A group of people are working in a sunny field. In the foreground, a woman gathers handfuls of hay. She is wearing short sleeves and sunglasses.

You may have noticed things are looking a bit different around here… As we launch our new and improved online publishing platform, we encourage you to find inspiration and leap into climate action!

We know that climate breakdown is already happening. In just the last few weeks, the UK has been battered by powerful storms and unprecedented rainfall. We also know that around two thirds of Brits are feeling worried about the climate, but that sometimes, knowing where to start can feel overwhelming.

Our collection of a thousand stories, from community groups, public sector organisations, businesses and councils around the country, covers a huge range of approaches to making a difference. In this leap year, we’re calling for more people in more places to “leap into climate action” and work with others where you live.

To search for an initiative to inspire you, browse our collection in full, or filter by Action Area, Positive Impact or Location.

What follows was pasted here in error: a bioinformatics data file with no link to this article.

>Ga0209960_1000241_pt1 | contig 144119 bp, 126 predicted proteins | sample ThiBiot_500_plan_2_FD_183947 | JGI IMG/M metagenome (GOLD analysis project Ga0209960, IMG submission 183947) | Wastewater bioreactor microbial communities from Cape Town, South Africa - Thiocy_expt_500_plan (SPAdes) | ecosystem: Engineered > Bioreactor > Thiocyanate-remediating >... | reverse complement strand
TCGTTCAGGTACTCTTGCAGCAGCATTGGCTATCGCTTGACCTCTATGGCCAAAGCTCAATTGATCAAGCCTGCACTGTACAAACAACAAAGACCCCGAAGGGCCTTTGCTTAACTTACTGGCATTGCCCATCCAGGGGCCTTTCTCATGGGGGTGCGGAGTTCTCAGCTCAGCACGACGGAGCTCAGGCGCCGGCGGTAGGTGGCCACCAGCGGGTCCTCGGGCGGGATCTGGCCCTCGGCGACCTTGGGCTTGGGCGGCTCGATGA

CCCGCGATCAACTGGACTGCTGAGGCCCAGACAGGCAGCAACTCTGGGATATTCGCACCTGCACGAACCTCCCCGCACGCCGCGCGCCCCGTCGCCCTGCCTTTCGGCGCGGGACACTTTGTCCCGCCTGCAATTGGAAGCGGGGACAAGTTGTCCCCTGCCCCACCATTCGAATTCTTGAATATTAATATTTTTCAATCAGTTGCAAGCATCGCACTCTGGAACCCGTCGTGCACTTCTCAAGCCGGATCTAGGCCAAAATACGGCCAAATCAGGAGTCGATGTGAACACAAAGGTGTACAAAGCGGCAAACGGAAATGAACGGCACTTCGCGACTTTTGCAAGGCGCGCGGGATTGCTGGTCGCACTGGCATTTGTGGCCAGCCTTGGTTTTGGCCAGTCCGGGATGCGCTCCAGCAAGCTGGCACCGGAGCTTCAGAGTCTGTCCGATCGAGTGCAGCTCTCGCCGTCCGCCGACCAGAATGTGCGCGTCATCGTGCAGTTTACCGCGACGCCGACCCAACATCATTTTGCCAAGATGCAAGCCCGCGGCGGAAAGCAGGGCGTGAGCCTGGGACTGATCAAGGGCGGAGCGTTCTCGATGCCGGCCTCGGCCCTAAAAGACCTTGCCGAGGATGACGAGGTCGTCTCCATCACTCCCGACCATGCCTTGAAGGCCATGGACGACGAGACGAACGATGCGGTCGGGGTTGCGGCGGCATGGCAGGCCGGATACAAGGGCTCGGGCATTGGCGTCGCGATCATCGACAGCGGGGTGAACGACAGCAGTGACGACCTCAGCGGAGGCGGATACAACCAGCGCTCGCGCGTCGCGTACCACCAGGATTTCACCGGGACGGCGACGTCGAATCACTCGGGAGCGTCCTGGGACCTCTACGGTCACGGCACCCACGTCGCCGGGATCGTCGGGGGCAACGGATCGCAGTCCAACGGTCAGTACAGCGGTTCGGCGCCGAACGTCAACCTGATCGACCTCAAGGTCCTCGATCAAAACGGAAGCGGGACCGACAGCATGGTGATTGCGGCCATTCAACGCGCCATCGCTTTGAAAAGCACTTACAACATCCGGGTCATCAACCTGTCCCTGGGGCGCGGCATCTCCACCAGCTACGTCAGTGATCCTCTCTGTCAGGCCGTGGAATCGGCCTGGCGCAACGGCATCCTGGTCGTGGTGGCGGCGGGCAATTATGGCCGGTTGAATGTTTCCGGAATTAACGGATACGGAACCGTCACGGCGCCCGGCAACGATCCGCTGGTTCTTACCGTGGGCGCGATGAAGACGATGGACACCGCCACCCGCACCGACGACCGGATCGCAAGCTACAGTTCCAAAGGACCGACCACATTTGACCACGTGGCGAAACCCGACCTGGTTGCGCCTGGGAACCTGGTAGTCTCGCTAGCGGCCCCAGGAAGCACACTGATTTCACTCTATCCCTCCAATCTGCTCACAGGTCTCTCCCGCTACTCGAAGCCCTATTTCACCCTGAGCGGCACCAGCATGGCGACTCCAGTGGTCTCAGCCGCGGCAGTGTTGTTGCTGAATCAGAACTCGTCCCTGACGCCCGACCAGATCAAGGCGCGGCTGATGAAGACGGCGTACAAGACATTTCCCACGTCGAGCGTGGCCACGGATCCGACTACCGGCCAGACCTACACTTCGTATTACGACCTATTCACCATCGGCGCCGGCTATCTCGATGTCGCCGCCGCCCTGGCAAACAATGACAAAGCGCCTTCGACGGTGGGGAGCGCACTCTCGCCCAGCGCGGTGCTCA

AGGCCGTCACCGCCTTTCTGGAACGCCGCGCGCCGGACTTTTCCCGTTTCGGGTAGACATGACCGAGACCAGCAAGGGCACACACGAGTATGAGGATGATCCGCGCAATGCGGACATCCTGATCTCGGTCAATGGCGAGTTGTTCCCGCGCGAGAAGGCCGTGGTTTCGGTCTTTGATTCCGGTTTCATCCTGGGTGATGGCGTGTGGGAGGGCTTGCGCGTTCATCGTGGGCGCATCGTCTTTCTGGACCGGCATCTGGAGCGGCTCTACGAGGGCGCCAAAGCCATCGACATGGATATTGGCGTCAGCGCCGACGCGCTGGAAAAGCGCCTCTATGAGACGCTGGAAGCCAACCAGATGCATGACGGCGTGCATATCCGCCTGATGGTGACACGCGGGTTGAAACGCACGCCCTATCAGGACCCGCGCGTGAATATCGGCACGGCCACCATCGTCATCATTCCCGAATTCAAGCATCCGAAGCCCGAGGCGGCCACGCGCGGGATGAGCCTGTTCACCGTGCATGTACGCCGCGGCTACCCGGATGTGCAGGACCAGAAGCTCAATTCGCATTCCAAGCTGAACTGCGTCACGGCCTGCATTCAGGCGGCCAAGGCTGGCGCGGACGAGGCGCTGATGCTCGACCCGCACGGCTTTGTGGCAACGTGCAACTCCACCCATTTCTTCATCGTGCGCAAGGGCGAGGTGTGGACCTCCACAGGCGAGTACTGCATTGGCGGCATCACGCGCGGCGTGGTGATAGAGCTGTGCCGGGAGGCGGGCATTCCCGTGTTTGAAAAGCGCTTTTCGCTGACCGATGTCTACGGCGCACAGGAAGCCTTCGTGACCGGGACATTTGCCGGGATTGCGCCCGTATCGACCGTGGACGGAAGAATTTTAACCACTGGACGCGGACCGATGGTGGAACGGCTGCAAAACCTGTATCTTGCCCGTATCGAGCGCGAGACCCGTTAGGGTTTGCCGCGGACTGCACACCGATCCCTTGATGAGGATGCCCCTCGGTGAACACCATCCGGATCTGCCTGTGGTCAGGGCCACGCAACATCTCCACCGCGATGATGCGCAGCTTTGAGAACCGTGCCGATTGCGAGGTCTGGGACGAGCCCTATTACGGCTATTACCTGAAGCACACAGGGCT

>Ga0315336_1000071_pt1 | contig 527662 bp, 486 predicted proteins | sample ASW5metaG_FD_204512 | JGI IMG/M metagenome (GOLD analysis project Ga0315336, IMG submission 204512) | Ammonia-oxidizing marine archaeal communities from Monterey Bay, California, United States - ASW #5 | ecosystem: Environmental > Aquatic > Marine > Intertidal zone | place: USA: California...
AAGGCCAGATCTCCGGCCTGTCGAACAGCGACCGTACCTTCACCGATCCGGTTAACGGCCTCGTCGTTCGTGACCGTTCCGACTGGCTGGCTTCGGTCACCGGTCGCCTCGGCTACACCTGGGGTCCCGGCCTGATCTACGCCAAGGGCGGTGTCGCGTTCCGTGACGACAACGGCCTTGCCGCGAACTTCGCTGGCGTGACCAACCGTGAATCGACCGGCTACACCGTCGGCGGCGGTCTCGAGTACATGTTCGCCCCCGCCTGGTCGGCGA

For example, in Scotland, Lothians Conservation Volunteers have been fighting to protect wildlife and natural habitats for over 50 years. With dozens of participants, and new tasks each week, activities range from planting trees and removing invasive species, to maintaining paths and fences in woods and nature reserves.

In Wales, The Bike Upcycling Project is helping more people switch four wheels for two, by training them in fixing and maintenance skills and rescuing broken bikes from landfill.

In Northern Ireland, Mid and East Antrim Borough Council is helping local people reduce their energy bills and fuel consumption through an adviser service called “Safe, Warm and Well”. The service is helping to tackle inequalities across the borough, and helped over 1000 households in its first three years.

In Cornwall, Plant One is a community interest company aiming to help restore the Celtic rainforest. They work by bringing businesses, landowners and individuals together to plant trees in Cornish soil, focusing on native species that are suitable for the specific planting site; and in Liverpool, End Furniture Poverty is a project saving furniture items left in properties by previous tenants, and redistributing them to those who would otherwise struggle to furnish their homes.

Often taking part in a project that has a positive impact on the climate will have lots of benefits for you personally too: helping you to meet new people, saving you money and bringing you joy! There are so many reasons to get involved locally.

Find your inspiration to leap into climate action on Carbon Copy now.

*Woodland Trust / YouGov February 2023

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